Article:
New lease of life for fox hunters.

Also from the late edition...


In an astonishing concession to the pro-hunting lobby, it has been revealed that the Home Secretary, Charles Clarke, is to give the rural hunts full authority to tackle the growing problem of country crime, while the nation awaits the outcome of threatened legislation against the ban on hunting.

Tally ho

Although the Government has succeeded in pushing its anti-fox hunting legislation through, a Home Office advisor told us yesterday: "You can treat the British Army as badly as you like, but foxes have to be treated more humanely because they're quite cute."

The adviser also told us that Mr Clarke had "no objection whatsoever" to the soon to be underemployed huntspeople tracking down and maiming suspected rural criminals at will. "No-one finds burglars or vandals cute. We've checked."

Haystack Load

Government strategists are said to have persuaded Mr Clarke that the banning of foxhunting may lose him a "haystack-load" of votes at the next general election and the problem of rural crime may lose him "a whole damn barnsworth more" in country areas. He therefore views this proposal as a major initiative to solve these serious electoral dangers.

From now on country toffs will be entitled - as of right - to range over the countryside looking for car thieves, shoplifters and graffiti artists, and putting them to the chase. Once caught, the criminals will be humanely torn apart by wild dogs before being blasted through the head with a shotgun.

Hereditary Bloodlust

A spokesman for the Countryside Alliance, Lord Hugo of Hackenbush, told us from his country estate that, "this is a marvellous initiative. At a stroke it will give many of our poshest and richest members the chance to exercise their Saturday morning hereditary bloodlust, while doing the rest of the community a favour at the same time! It's truly a third way policy."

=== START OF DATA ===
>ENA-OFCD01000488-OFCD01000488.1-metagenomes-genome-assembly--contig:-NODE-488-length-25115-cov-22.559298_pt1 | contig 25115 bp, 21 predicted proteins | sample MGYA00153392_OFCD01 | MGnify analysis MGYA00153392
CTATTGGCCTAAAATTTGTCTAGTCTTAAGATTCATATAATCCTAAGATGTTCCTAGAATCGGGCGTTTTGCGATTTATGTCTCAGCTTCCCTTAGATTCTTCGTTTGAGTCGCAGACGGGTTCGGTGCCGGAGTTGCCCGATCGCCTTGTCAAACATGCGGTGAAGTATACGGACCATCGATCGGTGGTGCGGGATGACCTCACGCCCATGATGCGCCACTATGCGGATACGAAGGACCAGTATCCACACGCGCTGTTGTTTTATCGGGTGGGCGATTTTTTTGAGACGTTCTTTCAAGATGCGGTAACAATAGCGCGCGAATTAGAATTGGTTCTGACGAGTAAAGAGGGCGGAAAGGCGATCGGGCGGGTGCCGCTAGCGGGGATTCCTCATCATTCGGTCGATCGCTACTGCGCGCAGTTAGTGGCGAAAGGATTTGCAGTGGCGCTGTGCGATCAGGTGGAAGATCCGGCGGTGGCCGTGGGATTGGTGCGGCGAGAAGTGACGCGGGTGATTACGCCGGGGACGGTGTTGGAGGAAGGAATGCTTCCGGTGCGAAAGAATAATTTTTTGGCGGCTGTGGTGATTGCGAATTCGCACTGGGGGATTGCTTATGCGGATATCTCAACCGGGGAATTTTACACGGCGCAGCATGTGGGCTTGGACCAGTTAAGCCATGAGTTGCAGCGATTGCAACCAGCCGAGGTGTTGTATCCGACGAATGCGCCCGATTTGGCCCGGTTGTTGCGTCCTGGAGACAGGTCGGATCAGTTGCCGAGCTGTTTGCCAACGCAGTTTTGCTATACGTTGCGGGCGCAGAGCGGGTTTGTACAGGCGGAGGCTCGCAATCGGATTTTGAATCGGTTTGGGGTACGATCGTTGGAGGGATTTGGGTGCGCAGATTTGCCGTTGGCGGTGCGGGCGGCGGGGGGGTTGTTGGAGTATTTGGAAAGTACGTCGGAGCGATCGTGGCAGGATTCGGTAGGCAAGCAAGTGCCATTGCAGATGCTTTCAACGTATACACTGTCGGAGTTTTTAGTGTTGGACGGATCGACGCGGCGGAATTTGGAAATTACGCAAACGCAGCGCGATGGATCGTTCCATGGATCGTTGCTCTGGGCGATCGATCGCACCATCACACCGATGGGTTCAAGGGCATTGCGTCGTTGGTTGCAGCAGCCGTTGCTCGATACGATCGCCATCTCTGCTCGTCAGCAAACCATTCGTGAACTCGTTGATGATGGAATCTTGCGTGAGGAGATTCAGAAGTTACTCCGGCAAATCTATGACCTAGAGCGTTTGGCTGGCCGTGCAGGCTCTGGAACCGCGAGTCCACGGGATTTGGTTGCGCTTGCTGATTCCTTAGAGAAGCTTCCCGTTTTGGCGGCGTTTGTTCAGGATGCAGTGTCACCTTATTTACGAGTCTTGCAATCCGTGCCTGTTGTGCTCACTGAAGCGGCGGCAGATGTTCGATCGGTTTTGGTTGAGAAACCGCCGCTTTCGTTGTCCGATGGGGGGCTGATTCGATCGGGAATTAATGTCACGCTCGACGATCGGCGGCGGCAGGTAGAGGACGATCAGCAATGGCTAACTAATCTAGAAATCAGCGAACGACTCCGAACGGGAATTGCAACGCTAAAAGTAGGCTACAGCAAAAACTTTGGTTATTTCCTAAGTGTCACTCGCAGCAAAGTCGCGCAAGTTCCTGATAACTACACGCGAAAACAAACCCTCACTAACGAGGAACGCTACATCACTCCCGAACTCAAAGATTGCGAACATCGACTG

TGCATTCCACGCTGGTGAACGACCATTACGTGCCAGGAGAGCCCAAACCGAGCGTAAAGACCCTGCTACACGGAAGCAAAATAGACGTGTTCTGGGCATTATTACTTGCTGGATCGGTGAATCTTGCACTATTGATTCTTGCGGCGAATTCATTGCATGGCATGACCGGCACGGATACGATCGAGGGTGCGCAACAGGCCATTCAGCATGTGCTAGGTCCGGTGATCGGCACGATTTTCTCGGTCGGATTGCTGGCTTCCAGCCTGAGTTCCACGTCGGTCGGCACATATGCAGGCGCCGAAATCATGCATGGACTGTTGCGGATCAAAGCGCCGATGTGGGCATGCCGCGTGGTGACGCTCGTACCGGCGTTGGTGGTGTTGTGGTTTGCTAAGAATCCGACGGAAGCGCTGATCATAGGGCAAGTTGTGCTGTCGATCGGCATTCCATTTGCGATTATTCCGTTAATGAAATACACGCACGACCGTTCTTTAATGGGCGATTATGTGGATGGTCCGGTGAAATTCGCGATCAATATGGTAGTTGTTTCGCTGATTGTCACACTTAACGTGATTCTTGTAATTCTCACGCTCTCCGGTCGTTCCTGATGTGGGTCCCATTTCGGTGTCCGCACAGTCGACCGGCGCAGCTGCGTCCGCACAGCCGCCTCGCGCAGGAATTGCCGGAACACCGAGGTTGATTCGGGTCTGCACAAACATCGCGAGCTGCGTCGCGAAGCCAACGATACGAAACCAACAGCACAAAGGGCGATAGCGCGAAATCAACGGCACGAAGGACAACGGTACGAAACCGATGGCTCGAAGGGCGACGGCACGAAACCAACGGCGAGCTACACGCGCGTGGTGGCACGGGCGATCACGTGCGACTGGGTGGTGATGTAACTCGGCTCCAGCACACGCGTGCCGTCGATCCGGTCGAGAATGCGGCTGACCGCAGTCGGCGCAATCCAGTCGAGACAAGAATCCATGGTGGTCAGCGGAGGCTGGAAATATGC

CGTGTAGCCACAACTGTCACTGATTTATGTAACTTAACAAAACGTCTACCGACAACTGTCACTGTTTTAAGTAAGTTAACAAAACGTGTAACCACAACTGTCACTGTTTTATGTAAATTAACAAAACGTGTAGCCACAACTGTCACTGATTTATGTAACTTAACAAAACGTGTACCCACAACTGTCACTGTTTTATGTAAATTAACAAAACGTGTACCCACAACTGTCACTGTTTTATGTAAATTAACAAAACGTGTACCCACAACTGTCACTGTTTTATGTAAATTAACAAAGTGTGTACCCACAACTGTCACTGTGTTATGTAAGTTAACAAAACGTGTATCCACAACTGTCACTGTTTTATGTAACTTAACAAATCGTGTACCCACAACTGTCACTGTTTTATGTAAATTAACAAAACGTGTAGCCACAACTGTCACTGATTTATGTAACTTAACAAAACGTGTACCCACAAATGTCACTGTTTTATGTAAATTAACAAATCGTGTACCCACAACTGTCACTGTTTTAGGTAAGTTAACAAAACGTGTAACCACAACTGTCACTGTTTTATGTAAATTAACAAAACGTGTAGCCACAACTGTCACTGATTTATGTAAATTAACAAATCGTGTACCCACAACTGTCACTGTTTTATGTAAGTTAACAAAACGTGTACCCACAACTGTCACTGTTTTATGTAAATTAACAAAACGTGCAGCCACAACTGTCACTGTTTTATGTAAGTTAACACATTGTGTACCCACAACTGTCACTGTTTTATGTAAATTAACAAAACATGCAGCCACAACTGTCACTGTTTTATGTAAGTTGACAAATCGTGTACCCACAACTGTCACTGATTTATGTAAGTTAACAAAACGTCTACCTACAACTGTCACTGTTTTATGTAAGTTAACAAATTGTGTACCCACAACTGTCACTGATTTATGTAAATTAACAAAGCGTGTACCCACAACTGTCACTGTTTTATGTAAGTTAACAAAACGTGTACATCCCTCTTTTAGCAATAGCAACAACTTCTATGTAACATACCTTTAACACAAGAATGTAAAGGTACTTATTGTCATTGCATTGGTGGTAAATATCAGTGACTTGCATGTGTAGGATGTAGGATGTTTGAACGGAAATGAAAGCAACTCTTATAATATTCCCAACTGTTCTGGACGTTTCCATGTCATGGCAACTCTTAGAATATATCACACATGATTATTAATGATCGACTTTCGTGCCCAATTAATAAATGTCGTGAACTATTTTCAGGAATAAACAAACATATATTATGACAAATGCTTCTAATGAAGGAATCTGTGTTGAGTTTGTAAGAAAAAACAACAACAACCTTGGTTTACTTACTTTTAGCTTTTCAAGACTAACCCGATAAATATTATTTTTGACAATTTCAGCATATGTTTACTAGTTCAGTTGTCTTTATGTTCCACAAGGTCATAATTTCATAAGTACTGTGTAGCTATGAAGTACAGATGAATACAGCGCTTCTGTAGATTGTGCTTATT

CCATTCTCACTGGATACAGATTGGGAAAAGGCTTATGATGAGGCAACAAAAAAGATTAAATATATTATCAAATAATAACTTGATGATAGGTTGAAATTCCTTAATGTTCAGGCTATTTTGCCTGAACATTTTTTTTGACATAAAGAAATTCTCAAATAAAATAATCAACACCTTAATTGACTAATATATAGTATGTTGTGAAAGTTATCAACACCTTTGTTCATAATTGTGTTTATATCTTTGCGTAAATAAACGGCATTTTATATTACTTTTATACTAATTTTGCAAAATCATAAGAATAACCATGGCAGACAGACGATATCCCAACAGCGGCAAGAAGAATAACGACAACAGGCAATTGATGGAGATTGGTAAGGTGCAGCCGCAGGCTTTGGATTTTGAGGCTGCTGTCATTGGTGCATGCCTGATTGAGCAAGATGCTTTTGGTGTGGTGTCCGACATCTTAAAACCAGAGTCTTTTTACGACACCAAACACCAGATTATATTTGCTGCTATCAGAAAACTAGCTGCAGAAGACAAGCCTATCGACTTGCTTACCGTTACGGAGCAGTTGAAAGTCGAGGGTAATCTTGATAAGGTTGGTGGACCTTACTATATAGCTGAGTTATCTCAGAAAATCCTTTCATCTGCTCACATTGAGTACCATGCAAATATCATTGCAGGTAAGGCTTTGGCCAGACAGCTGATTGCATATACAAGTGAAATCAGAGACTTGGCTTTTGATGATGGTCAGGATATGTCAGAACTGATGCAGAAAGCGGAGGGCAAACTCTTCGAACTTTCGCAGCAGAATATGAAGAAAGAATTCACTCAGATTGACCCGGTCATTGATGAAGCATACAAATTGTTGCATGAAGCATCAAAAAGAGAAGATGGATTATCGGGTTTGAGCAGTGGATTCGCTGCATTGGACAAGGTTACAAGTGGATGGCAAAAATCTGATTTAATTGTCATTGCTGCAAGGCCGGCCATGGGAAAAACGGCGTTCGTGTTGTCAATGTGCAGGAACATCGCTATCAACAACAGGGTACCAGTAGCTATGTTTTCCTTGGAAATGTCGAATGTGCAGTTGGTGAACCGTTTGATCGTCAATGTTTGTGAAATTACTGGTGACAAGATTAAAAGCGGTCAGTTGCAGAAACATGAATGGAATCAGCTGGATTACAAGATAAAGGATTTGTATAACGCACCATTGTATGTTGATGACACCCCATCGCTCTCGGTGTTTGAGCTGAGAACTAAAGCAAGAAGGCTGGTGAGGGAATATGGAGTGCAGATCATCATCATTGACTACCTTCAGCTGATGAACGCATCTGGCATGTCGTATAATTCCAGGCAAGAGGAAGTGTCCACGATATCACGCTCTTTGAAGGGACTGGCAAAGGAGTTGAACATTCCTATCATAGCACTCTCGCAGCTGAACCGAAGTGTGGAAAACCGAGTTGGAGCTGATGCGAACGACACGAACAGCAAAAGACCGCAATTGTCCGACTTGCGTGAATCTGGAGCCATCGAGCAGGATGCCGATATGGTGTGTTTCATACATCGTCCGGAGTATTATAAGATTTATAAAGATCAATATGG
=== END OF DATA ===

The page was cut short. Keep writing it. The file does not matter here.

The proposal is also being viewed by the Government as a major cost-cutting exercise. In the words of one Home Office Official, "it saves the whole tedious and rather expensive process of catching the criminals, putting them on trial, feeding them, and then putting them up in prisons for ages at the expense of the British taxpayer." Not bothering to hide his obvious enthusiasm for the new plan, he continued, saying "this new method is cheap, efficient and reasonably clean. As for the humanitarian angle - this scheme will actually do criminals a favour. After all, the truly fit ones will survive to re-offend another day".

Despite this it has been suggested that the plans may be in breach of the United Nations Torture Convention, which has apparently pleased the Home Secretary "immensely". He then said "if I or my department attract any bad publicity over this scheme, I will simply deny all knowledge of ever having sent any memos about it - or to have rung up some mates in other departments to speed the process up."

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